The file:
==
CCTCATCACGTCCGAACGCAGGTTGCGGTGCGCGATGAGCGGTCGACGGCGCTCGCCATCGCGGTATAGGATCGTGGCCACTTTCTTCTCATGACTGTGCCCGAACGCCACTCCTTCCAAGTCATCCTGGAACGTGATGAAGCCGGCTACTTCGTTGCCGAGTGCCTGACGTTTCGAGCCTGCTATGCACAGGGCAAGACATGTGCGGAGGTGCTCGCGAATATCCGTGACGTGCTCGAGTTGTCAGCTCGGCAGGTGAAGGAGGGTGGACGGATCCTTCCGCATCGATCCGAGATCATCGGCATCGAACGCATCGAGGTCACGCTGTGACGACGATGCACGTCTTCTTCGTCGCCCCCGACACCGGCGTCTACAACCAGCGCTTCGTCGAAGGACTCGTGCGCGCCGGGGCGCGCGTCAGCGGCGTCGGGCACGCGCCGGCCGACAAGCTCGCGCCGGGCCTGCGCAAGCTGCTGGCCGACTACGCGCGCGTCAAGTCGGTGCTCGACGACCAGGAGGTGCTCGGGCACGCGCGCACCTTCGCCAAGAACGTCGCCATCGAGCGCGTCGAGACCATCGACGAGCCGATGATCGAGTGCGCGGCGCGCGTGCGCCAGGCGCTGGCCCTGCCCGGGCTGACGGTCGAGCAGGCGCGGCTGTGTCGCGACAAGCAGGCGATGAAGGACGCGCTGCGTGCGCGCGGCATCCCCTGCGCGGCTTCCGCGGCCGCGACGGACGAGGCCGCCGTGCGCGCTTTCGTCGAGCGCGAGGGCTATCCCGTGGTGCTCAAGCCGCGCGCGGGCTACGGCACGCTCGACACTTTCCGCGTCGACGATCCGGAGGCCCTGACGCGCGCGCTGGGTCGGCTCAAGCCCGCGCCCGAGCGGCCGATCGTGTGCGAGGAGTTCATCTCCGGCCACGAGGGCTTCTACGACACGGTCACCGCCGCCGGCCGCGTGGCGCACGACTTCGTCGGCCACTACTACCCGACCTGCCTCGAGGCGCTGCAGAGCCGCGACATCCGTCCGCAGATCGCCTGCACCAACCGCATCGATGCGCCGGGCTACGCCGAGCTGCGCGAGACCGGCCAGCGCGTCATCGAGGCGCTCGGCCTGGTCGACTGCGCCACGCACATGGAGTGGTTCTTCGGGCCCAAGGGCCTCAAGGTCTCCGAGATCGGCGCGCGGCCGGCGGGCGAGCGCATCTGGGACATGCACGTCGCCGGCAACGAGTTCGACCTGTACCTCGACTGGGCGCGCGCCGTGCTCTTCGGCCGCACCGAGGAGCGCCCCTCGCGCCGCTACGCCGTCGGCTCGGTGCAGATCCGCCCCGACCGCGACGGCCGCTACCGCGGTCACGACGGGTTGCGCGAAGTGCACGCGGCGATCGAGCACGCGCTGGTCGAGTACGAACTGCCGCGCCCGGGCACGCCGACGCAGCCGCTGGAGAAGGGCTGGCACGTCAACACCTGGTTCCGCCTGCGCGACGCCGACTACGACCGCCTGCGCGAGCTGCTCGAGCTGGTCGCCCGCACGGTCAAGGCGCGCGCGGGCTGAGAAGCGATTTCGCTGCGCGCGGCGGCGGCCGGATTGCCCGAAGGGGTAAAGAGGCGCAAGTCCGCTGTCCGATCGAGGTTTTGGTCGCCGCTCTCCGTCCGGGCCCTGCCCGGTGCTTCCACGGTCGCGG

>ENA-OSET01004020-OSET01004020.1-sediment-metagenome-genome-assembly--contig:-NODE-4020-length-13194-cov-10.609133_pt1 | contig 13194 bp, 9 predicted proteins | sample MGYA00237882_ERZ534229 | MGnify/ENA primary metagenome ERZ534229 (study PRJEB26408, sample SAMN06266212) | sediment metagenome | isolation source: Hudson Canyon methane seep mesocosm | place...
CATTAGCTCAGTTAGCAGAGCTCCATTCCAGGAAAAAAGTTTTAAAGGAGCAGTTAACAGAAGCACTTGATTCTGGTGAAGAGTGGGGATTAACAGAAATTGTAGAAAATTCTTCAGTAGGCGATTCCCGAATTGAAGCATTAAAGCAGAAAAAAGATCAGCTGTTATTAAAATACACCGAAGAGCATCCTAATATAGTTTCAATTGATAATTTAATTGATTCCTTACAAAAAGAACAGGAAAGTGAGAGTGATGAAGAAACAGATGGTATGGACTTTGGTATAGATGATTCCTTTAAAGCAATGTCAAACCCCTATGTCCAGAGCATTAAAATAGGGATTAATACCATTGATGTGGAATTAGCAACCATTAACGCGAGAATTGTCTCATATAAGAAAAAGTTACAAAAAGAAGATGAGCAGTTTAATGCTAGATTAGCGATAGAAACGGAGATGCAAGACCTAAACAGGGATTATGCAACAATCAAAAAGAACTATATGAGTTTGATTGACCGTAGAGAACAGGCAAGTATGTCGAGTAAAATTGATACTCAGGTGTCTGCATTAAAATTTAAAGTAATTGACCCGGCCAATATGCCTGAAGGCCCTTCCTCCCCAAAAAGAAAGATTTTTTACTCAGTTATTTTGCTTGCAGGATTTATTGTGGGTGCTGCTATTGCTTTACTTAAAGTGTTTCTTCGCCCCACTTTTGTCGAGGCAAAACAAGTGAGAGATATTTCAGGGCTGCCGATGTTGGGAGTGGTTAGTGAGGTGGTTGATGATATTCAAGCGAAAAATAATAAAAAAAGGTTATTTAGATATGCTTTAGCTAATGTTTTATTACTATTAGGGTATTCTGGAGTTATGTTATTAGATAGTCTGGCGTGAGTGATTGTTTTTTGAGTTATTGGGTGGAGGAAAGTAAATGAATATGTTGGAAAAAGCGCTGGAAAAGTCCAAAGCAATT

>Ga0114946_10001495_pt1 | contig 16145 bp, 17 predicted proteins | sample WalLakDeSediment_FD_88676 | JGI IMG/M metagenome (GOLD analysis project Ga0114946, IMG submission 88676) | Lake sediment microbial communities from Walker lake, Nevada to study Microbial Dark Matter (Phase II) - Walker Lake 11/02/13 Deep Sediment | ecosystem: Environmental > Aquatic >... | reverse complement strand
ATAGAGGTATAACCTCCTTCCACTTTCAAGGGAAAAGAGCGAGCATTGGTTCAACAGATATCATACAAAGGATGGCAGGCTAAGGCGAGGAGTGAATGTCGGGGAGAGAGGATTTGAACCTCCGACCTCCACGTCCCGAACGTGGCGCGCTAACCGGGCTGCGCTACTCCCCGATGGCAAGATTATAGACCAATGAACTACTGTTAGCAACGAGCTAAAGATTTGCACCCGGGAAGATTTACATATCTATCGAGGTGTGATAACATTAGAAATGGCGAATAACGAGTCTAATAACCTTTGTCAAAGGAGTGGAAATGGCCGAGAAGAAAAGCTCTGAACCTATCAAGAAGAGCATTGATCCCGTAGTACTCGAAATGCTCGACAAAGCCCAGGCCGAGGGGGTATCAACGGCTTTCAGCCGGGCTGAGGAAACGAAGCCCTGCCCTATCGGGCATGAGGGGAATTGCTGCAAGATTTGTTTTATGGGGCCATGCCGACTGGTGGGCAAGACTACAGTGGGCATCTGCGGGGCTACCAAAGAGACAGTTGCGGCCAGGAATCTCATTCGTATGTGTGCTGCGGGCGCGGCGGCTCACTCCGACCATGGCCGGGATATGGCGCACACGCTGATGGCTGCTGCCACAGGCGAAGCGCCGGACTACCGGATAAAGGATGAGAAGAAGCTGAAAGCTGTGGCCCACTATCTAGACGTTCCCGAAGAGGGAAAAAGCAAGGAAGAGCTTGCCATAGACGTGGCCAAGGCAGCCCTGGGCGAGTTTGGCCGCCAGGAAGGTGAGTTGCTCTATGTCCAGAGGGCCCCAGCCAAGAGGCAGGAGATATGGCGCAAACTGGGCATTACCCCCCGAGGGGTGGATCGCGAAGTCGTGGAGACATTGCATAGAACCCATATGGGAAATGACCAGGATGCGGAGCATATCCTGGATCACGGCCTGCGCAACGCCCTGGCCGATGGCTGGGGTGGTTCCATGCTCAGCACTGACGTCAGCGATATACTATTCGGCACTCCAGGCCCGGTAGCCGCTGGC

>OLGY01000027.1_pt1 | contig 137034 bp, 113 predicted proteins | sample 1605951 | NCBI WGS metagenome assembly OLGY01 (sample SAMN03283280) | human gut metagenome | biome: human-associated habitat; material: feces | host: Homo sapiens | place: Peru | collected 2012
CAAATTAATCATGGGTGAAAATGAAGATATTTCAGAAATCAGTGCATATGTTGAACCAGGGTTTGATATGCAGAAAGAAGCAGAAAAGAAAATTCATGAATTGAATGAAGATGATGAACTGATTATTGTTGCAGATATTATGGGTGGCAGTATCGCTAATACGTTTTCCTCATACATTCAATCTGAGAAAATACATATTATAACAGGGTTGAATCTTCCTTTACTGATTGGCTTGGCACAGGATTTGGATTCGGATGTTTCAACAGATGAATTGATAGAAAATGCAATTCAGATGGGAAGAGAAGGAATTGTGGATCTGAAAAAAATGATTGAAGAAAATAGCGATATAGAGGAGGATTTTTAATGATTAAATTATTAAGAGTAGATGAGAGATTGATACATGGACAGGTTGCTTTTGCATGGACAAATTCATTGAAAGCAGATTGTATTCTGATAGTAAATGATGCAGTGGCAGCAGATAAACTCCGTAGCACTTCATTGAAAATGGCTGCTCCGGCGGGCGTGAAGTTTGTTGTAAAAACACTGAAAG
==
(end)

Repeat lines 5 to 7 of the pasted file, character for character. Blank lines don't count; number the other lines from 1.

ATAGAGGTATAACCTCCTTCCACTTTCAAGGGAAAAGAGCGAGCATTGGTTCAACAGATATCATACAAAGGATGGCAGGCTAAGGCGAGGAGTGAATGTCGGGGAGAGAGGATTTGAACCTCCGACCTCCACGTCCCGAACGTGGCGCGCTAACCGGGCTGCGCTACTCCCCGATGGCAAGATTATAGACCAATGAACTACTGTTAGCAACGAGCTAAAGATTTGCACCCGGGAAGATTTACATATCTATCGAGGTGTGATAACATTAGAAATGGCGAATAACGAGTCTAATAACCTTTGTCAAAGGAGTGGAAATGGCCGAGAAGAAAAGCTCTGAACCTATCAAGAAGAGCATTGATCCCGTAGTACTCGAAATGCTCGACAAAGCCCAGGCCGAGGGGGTATCAACGGCTTTCAGCCGGGCTGAGGAAACGAAGCCCTGCCCTATCGGGCATGAGGGGAATTGCTGCAAGATTTGTTTTATGGGGCCATGCCGACTGGTGGGCAAGACTACAGTGGGCATCTGCGGGGCTACCAAAGAGACAGTTGCGGCCAGGAATCTCATTCGTATGTGTGCTGCGGGCGCGGCGGCTCACTCCGACCATGGCCGGGATATGGCGCACACGCTGATGGCTGCTGCCACAGGCGAAGCGCCGGACTACCGGATAAAGGATGAGAAGAAGCTGAAAGCTGTGGCCCACTATCTAGACGTTCCCGAAGAGGGAAAAAGCAAGGAAGAGCTTGCCATAGACGTGGCCAAGGCAGCCCTGGGCGAGTTTGGCCGCCAGGAAGGTGAGTTGCTCTATGTCCAGAGGGCCCCAGCCAAGAGGCAGGAGATATGGCGCAAACTGGGCATTACCCCCCGAGGGGTGGATCGCGAAGTCGTGGAGACATTGCATAGAACCCATATGGGAAATGACCAGGATGCGGAGCATATCCTGGATCACGGCCTGCGCAACGCCCTGGCCGATGGCTGGGGTGGTTCCATGCTCAGCACTGACGTCAGCGATATACTATTCGGCACTCCAGGCCCGGTAGCCGCTGGC

>OLGY01000027.1_pt1 | contig 137034 bp, 113 predicted proteins | sample 1605951 | NCBI WGS metagenome assembly OLGY01 (sample SAMN03283280) | human gut metagenome | biome: human-associated habitat; material: feces | host: Homo sapiens | place: Peru | collected 2012
CAAATTAATCATGGGTGAAAATGAAGATATTTCAGAAATCAGTGCATATGTTGAACCAGGGTTTGATATGCAGAAAGAAGCAGAAAAGAAAATTCATGAATTGAATGAAGATGATGAACTGATTATTGTTGCAGATATTATGGGTGGCAGTATCGCTAATACGTTTTCCTCATACATTCAATCTGAGAAAATACATATTATAACAGGGTTGAATCTTCCTTTACTGATTGGCTTGGCACAGGATTTGGATTCGGATGTTTCAACAGATGAATTGATAGAAAATGCAATTCAGATGGGAAGAGAAGGAATTGTGGATCTGAAAAAAATGATTGAAGAAAATAGCGATATAGAGGAGGATTTTTAATGATTAAATTATTAAGAGTAGATGAGAGATTGATACATGGACAGGTTGCTTTTGCATGGACAAATTCATTGAAAGCAGATTGTATTCTGATAGTAAATGATGCAGTGGCAGCAGATAAACTCCGTAGCACTTCATTGAAAATGGCTGCTCCGGCGGGCGTGAAGTTTGTTGTAAAAACACTGAAAG